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 Scepticism challenged by the Age of Reason?

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PaulRyckier
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PostSubject: Scepticism challenged by the Age of Reason?   Fri 22 Sep 2017, 22:58

Did some research on the internet about Temperance's quote from a book of Wilson

"Wilson's fascinating and challenging account shows how the decline of religious certainty in Victorian times had its origins with the eighteenth-century sceptics - but brought a devastating sense of emotional loss which extends to our own times".

First of all I had some difficulties with the term "scepticism". I thought first that it was the sane criticism with a reasonable approach to anything that was not logical...And so I thought that the 17th/18th age of reason which sparked enlightenment was the elaboration of it...
How wrong I was? The age of reason/enlightenment seems to be instead a reaction on the sceptics?
https://en.wikipedia.org/wiki/Skepticism
But also:
https://en.wikipedia.org/wiki/Skeptical_movement


And also:
https://muse.jhu.edu/article/586423
"The aim of the collection is to show that skepticism played a more important role in the eighteenth century than is usually thought, either because a number of thinkers adopted a skeptical stance or because the main rationalist systems must be regarded as responses to skeptical challenges."

And also:
http://www.springer.com/gp/book/9789400748095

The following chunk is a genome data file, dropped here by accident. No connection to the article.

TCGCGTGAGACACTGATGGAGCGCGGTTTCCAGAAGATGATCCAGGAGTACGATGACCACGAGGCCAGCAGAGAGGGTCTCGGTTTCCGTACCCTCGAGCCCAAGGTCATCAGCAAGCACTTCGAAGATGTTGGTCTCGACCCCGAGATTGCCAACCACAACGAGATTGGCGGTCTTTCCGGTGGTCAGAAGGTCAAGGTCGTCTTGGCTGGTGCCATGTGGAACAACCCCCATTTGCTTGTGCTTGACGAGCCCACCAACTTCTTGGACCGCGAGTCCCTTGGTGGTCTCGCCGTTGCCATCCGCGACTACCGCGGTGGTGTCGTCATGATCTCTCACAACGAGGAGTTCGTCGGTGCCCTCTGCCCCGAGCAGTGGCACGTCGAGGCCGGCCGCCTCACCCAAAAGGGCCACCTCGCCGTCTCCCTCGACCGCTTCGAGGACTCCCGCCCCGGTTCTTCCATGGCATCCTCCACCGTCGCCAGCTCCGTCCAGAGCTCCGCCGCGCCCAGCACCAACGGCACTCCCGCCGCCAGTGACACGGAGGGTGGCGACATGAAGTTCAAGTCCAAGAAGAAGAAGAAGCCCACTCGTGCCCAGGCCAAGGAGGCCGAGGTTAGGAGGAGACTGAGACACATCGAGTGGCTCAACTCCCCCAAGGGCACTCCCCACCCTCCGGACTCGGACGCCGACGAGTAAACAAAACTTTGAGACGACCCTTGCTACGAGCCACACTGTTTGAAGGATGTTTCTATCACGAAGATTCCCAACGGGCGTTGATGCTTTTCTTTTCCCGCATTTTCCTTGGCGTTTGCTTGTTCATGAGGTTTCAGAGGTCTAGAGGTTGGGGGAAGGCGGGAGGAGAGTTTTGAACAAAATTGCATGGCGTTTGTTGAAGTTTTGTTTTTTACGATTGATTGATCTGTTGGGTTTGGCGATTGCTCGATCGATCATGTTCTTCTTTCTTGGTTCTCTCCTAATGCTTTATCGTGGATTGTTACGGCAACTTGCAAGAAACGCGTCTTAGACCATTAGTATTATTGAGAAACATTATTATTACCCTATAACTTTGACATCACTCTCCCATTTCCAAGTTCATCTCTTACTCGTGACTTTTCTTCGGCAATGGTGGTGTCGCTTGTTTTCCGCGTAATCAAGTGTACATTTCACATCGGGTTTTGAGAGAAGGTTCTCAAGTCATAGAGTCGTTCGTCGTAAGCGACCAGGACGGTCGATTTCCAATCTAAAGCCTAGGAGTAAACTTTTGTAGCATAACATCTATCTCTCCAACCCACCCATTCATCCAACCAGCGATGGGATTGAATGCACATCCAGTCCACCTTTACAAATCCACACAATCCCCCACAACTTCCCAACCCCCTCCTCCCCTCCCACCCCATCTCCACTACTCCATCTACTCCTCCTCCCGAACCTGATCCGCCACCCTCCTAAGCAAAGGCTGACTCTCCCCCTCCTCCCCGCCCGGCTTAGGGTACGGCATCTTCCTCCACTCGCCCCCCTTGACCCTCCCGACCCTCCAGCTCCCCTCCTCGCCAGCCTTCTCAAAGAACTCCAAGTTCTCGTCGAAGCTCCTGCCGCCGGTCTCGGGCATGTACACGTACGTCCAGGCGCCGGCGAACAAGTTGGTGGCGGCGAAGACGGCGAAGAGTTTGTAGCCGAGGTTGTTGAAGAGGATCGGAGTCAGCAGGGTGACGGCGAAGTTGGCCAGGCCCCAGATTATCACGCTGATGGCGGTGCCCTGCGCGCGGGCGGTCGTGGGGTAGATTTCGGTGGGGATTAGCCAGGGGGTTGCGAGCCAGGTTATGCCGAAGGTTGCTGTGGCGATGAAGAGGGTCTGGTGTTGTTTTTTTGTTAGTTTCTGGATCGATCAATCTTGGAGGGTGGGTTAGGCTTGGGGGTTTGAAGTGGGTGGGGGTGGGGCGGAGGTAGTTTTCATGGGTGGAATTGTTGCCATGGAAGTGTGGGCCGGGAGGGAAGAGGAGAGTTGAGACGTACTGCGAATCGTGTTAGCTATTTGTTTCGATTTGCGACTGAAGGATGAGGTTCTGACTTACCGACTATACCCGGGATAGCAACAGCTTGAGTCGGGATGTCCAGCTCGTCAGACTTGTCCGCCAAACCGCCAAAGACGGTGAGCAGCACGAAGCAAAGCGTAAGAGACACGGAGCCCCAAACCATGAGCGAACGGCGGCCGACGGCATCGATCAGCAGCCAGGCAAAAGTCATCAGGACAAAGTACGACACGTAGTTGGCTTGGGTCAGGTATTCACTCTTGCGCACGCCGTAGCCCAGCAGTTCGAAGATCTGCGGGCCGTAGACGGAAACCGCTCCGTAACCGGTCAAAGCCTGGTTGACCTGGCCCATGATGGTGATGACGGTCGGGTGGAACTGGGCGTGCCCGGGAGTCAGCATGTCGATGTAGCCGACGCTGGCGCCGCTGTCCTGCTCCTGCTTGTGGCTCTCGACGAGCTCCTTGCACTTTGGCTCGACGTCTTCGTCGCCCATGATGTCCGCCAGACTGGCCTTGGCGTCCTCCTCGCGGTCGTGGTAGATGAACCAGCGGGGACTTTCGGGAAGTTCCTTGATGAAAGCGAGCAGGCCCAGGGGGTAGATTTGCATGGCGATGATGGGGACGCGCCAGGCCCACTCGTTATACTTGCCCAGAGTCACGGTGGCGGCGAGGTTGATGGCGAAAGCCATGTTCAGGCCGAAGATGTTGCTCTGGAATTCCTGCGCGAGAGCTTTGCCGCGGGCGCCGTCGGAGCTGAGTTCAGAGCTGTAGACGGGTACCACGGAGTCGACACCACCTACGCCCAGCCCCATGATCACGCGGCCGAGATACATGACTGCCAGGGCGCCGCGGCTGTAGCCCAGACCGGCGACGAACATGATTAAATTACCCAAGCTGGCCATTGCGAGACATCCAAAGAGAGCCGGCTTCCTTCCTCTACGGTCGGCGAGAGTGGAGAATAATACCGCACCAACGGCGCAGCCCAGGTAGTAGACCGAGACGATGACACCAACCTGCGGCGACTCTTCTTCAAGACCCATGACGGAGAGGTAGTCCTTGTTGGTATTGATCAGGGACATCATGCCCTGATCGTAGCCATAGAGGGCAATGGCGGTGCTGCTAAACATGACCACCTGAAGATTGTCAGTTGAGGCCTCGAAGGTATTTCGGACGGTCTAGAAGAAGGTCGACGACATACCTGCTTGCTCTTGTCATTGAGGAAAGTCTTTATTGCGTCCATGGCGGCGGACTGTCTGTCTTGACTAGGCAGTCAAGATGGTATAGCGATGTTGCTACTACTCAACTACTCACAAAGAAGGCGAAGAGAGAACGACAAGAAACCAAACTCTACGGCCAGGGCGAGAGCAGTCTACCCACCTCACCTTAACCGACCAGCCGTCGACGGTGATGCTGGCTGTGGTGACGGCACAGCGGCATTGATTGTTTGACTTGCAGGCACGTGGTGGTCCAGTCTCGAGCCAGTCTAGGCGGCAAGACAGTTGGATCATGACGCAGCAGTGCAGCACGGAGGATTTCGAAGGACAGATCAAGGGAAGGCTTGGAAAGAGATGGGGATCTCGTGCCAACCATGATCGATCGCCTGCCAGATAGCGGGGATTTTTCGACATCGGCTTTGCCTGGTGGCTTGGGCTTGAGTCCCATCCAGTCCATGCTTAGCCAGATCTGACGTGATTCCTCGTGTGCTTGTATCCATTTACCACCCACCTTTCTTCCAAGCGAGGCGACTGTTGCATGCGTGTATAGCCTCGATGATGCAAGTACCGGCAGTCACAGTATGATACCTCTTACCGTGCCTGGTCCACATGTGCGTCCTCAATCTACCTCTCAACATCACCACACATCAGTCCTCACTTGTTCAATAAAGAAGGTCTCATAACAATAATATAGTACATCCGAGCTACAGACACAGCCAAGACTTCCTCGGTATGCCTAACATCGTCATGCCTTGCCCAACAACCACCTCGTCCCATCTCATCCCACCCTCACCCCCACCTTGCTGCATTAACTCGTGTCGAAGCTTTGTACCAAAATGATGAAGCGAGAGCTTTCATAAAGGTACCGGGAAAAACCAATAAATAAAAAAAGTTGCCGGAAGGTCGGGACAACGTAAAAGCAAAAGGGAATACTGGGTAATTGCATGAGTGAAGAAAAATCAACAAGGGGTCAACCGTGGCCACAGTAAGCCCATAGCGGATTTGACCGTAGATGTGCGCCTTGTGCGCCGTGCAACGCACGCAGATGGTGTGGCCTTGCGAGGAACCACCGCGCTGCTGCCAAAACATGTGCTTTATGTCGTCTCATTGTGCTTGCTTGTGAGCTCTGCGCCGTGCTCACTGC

The Age of Enlightenment has often been portrayed as a dogmatic period on account of the veritable worship of reason and progress that characterized Eighteenth Century thinkers. Even today the philosophes are considered to have been completely dominated in their thinking by an optimism that leads to dogmatism and ultimately rationalism. However, on closer inspection, such a conception seems untenable, not only after careful study of the impact of scepticism on numerous intellectual domains in the period, but also as a result of a better understanding of the character of the Enlightenment. As Giorgio Tonelli has rightly observed: “the Enlightenment was indeed the Age of Reason but one of the main tasks assigned to reason in that age was to set its own boundaries.” Thus, given the growing number of works devoted to the scepticism of Enlightenment thinkers, historians of philosophy have become increasingly aware of the role played by scepticism in the Eighteenth Century, even in those places once thought to be most given to dogmatism, especially Germany. Nevertheless, the deficiencies of current studies of Enlightenment scepticism are undeniable. In taking up this question in particular, the present volume, which is entirely devoted to the scepticism of the Enlightenment in both its historical and geographical dimensions, seeks to provide readers with a revaluation of the alleged decline of scepticism. At the same time it attempts to resituate the Pyrrhonian heritage within its larger context and to recapture the fundamental issues at stake. The aim is to construct an alternative conception of Enlightenment philosophy, by means of philosophical modernity itself, whose initial stages can be found herein. ​